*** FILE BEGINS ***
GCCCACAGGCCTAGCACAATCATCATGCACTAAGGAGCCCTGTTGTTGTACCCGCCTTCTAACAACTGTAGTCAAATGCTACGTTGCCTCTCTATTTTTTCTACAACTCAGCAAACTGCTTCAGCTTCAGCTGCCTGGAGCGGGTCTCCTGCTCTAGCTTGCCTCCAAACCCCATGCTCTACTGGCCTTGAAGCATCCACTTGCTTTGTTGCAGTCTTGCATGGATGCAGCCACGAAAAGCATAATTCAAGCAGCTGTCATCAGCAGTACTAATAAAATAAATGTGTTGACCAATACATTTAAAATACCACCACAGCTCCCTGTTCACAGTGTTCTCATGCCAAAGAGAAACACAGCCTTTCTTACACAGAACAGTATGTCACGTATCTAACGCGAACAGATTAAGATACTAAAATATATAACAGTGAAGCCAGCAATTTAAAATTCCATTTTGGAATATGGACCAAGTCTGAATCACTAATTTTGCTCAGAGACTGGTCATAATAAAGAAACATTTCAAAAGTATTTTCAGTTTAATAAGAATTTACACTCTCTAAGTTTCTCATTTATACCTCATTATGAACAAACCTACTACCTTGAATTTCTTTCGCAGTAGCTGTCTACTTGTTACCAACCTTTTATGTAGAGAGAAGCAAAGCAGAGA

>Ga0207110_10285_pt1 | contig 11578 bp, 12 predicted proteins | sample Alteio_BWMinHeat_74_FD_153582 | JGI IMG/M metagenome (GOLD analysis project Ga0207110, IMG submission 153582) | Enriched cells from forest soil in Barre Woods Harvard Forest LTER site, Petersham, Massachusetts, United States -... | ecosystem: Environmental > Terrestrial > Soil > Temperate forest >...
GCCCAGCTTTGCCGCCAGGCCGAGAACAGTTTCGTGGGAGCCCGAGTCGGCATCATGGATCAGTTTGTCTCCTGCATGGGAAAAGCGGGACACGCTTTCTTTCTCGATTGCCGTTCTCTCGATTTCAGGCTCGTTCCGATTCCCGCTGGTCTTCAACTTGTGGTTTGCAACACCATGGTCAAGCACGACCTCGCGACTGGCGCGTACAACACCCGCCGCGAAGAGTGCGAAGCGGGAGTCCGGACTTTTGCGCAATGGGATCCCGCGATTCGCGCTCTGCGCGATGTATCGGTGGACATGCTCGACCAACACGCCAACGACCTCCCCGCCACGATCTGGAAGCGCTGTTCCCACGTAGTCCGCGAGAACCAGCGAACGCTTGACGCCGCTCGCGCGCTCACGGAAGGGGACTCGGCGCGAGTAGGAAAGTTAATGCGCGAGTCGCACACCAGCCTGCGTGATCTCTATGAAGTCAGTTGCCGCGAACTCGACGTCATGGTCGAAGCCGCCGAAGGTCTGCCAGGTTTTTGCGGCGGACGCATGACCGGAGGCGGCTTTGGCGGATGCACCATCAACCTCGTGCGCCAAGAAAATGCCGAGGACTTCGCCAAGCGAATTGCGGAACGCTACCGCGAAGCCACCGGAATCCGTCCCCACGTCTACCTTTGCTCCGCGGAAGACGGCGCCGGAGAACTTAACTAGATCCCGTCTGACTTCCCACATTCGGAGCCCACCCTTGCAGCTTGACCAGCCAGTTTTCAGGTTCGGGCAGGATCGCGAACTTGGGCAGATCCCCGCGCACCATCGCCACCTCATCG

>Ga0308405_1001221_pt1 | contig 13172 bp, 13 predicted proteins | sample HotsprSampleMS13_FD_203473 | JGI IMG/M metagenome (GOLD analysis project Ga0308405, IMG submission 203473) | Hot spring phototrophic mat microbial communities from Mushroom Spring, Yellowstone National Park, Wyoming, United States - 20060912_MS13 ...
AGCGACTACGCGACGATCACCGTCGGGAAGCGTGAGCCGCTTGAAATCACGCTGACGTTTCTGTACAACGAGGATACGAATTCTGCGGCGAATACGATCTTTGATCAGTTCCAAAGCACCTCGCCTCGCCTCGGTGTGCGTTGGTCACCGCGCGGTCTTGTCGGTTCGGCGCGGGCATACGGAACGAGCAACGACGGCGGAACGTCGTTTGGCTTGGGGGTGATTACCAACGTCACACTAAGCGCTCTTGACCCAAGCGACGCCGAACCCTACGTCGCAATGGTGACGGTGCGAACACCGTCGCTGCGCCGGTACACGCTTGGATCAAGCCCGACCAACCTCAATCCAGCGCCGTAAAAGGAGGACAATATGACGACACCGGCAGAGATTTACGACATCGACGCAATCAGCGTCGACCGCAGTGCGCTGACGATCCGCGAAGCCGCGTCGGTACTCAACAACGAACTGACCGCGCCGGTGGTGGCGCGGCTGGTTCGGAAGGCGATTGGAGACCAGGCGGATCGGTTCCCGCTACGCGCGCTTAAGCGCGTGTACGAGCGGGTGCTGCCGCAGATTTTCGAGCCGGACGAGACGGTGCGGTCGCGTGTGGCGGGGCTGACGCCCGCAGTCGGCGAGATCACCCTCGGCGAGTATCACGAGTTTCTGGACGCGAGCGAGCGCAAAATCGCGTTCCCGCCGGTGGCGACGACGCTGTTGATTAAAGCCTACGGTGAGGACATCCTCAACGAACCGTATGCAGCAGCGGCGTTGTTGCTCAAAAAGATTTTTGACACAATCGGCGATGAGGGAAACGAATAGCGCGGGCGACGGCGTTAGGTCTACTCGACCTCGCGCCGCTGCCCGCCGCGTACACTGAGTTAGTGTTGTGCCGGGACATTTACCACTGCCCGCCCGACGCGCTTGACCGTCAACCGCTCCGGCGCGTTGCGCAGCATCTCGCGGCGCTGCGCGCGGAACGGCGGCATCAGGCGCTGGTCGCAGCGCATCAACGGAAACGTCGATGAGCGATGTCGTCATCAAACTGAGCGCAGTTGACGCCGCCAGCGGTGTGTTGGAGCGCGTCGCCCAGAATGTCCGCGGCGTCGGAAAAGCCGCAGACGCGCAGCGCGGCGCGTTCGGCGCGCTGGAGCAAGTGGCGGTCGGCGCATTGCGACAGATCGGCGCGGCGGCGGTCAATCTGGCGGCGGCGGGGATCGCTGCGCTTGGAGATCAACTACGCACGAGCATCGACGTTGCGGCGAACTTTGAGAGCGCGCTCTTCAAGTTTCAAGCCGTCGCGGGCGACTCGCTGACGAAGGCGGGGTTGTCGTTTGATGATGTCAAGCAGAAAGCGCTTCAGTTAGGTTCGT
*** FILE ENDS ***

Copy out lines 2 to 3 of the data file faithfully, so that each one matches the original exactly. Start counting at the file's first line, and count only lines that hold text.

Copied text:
>Ga0207110_10285_pt1 | contig 11578 bp, 12 predicted proteins | sample Alteio_BWMinHeat_74_FD_153582 | JGI IMG/M metagenome (GOLD analysis project Ga0207110, IMG submission 153582) | Enriched cells from forest soil in Barre Woods Harvard Forest LTER site, Petersham, Massachusetts, United States -... | ecosystem: Environmental > Terrestrial > Soil > Temperate forest >...
GCCCAGCTTTGCCGCCAGGCCGAGAACAGTTTCGTGGGAGCCCGAGTCGGCATCATGGATCAGTTTGTCTCCTGCATGGGAAAAGCGGGACACGCTTTCTTTCTCGATTGCCGTTCTCTCGATTTCAGGCTCGTTCCGATTCCCGCTGGTCTTCAACTTGTGGTTTGCAACACCATGGTCAAGCACGACCTCGCGACTGGCGCGTACAACACCCGCCGCGAAGAGTGCGAAGCGGGAGTCCGGACTTTTGCGCAATGGGATCCCGCGATTCGCGCTCTGCGCGATGTATCGGTGGACATGCTCGACCAACACGCCAACGACCTCCCCGCCACGATCTGGAAGCGCTGTTCCCACGTAGTCCGCGAGAACCAGCGAACGCTTGACGCCGCTCGCGCGCTCACGGAAGGGGACTCGGCGCGAGTAGGAAAGTTAATGCGCGAGTCGCACACCAGCCTGCGTGATCTCTATGAAGTCAGTTGCCGCGAACTCGACGTCATGGTCGAAGCCGCCGAAGGTCTGCCAGGTTTTTGCGGCGGACGCATGACCGGAGGCGGCTTTGGCGGATGCACCATCAACCTCGTGCGCCAAGAAAATGCCGAGGACTTCGCCAAGCGAATTGCGGAACGCTACCGCGAAGCCACCGGAATCCGTCCCCACGTCTACCTTTGCTCCGCGGAAGACGGCGCCGGAGAACTTAACTAGATCCCGTCTGACTTCCCACATTCGGAGCCCACCCTTGCAGCTTGACCAGCCAGTTTTCAGGTTCGGGCAGGATCGCGAACTTGGGCAGATCCCCGCGCACCATCGCCACCTCATCG